News is coming from the Justice Department that the shooter in this afternoon’s incident at Fort Hood killed himself. As we know from other shooting incidents like this one it is fairly typical for a “spree killer” to take their own lives as soon as they meet any form of resistance, and this case doesn’t seem to be any different. We still don’t know any additional details about the incident, but reports also indicate that there is indeed only one shooter, and at this time there are only eight reported injuries and no additional fatalities. As to why such murderers (or attempted murderers) take their own lives, there’s an article from Wired that tries to explain some of the reasons. . .
Why are some mass shooters more likely to kill themselves? If we go beyond the armchair psychology and diagnostic labels in the coverage of this horrific tragedy, the data from past rampage shootings (see also this paper and this related paper) may partially reveal some motivations.
It’s about self-loathing and perceived injustice. And location matters.
Psychologists have long theorized that there’s a connection between rage against others and rage against the self.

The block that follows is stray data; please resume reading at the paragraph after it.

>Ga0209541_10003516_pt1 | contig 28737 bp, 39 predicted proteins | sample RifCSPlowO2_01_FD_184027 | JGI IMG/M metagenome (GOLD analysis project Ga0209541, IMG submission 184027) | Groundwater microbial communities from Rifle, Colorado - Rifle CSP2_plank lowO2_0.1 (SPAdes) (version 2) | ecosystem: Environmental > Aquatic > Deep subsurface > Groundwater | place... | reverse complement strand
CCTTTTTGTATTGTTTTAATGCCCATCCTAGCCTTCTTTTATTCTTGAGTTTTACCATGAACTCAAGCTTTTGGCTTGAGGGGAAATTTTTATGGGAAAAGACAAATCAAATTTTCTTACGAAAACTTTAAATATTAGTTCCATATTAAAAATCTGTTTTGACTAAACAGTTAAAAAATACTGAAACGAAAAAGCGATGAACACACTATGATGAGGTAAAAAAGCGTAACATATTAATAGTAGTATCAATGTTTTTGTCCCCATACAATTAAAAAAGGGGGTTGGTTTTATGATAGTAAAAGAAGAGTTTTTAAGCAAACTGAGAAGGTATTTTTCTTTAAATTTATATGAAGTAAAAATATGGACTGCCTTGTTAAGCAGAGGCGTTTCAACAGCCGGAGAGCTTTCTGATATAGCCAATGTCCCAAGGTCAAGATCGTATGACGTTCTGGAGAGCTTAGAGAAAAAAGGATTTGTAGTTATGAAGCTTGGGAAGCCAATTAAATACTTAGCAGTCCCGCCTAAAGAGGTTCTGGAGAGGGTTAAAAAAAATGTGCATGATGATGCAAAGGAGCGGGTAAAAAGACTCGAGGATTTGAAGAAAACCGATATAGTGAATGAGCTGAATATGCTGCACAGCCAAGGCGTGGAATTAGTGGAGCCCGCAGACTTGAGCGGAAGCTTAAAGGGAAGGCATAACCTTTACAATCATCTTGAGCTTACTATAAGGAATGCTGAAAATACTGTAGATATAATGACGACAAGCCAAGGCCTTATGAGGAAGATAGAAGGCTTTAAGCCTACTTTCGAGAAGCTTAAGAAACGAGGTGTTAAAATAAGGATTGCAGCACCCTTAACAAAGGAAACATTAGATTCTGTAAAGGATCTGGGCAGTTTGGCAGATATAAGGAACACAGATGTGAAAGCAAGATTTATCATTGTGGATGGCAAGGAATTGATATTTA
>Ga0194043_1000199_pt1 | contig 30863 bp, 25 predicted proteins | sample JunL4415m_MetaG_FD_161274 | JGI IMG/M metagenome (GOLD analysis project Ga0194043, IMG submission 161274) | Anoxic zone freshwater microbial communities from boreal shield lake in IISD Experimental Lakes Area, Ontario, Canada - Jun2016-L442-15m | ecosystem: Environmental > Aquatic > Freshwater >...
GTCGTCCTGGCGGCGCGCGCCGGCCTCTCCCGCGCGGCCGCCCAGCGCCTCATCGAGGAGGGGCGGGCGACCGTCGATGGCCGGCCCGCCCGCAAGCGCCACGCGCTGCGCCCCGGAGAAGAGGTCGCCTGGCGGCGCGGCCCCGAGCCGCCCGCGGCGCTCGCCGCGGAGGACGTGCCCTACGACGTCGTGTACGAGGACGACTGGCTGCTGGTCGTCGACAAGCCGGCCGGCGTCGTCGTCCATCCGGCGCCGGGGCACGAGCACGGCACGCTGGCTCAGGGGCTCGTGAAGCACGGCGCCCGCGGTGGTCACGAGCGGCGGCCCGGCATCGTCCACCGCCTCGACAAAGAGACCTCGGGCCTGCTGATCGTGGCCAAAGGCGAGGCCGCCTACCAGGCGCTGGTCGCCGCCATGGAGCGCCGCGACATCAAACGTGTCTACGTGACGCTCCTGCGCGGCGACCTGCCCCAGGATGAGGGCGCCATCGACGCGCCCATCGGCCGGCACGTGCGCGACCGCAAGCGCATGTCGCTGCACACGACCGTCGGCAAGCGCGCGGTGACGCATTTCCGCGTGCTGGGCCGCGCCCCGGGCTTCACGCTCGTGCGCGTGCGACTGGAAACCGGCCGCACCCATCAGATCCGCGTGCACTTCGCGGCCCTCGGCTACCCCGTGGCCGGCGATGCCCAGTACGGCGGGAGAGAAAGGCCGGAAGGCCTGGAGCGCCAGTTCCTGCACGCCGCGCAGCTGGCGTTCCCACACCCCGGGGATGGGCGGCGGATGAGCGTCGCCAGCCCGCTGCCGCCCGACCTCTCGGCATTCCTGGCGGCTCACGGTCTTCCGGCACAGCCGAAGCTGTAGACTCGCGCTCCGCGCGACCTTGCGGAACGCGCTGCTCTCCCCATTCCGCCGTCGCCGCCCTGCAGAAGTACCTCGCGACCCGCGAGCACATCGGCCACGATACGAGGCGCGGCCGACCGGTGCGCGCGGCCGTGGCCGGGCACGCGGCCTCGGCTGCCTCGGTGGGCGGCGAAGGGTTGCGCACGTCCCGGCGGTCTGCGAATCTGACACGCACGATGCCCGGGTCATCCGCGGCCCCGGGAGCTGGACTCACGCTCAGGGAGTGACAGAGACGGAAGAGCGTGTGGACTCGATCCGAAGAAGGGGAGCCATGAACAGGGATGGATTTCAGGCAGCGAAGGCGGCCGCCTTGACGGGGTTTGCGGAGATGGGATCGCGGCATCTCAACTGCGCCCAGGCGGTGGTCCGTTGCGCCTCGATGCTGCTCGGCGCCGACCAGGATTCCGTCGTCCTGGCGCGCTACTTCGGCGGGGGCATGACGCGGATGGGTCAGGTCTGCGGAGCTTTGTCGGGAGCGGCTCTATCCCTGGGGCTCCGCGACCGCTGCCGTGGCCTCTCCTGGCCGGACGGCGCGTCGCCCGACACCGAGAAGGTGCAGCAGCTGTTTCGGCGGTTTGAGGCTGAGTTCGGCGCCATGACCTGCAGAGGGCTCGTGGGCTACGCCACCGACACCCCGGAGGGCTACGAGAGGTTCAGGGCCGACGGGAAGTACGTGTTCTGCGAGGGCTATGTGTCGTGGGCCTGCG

According to my findings, the shooter’s likelihood of committing suicide or suicide by cop appears to be 1.16 times higher (controlling for the attacker’s age and sex) for each additional victim that is killed. This suggests that those who have the most rage toward others – and therefore end up killing the most victims – would also feel the most guilty and ashamed about their crimes. They are therefore more likely to engage in “self-punishment” via suicide or suicide by cop. After the initial explosion of rage causes them to open fire, active shooters who see many dead or dying victims around them may feel a correspondingly higher need for self-punishment than shooters with fewer victims.
Spree killers are cowards who hate themselves. Sounds about right.